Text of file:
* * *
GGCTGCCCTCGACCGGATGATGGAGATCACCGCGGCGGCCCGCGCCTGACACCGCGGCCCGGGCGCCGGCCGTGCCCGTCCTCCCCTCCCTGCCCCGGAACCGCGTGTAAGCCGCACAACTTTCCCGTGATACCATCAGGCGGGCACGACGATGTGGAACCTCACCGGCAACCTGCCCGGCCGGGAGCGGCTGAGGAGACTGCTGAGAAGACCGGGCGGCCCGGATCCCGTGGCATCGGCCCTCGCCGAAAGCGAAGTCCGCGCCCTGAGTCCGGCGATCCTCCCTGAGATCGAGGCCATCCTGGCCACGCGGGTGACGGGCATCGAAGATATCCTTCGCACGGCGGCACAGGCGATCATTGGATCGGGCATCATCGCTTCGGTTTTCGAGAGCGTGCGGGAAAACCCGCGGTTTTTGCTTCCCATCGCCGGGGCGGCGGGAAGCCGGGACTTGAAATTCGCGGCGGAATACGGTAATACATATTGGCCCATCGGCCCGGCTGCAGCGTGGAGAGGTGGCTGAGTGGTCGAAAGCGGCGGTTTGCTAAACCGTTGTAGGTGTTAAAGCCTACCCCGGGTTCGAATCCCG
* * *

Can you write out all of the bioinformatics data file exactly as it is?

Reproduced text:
GGCTGCCCTCGACCGGATGATGGAGATCACCGCGGCGGCCCGCGCCTGACACCGCGGCCCGGGCGCCGGCCGTGCCCGTCCTCCCCTCCCTGCCCCGGAACCGCGTGTAAGCCGCACAACTTTCCCGTGATACCATCAGGCGGGCACGACGATGTGGAACCTCACCGGCAACCTGCCCGGCCGGGAGCGGCTGAGGAGACTGCTGAGAAGACCGGGCGGCCCGGATCCCGTGGCATCGGCCCTCGCCGAAAGCGAAGTCCGCGCCCTGAGTCCGGCGATCCTCCCTGAGATCGAGGCCATCCTGGCCACGCGGGTGACGGGCATCGAAGATATCCTTCGCACGGCGGCACAGGCGATCATTGGATCGGGCATCATCGCTTCGGTTTTCGAGAGCGTGCGGGAAAACCCGCGGTTTTTGCTTCCCATCGCCGGGGCGGCGGGAAGCCGGGACTTGAAATTCGCGGCGGAATACGGTAATACATATTGGCCCATCGGCCCGGCTGCAGCGTGGAGAGGTGGCTGAGTGGTCGAAAGCGGCGGTTTGCTAAACCGTTGTAGGTGTTAAAGCCTACCCCGGGTTCGAATCCCG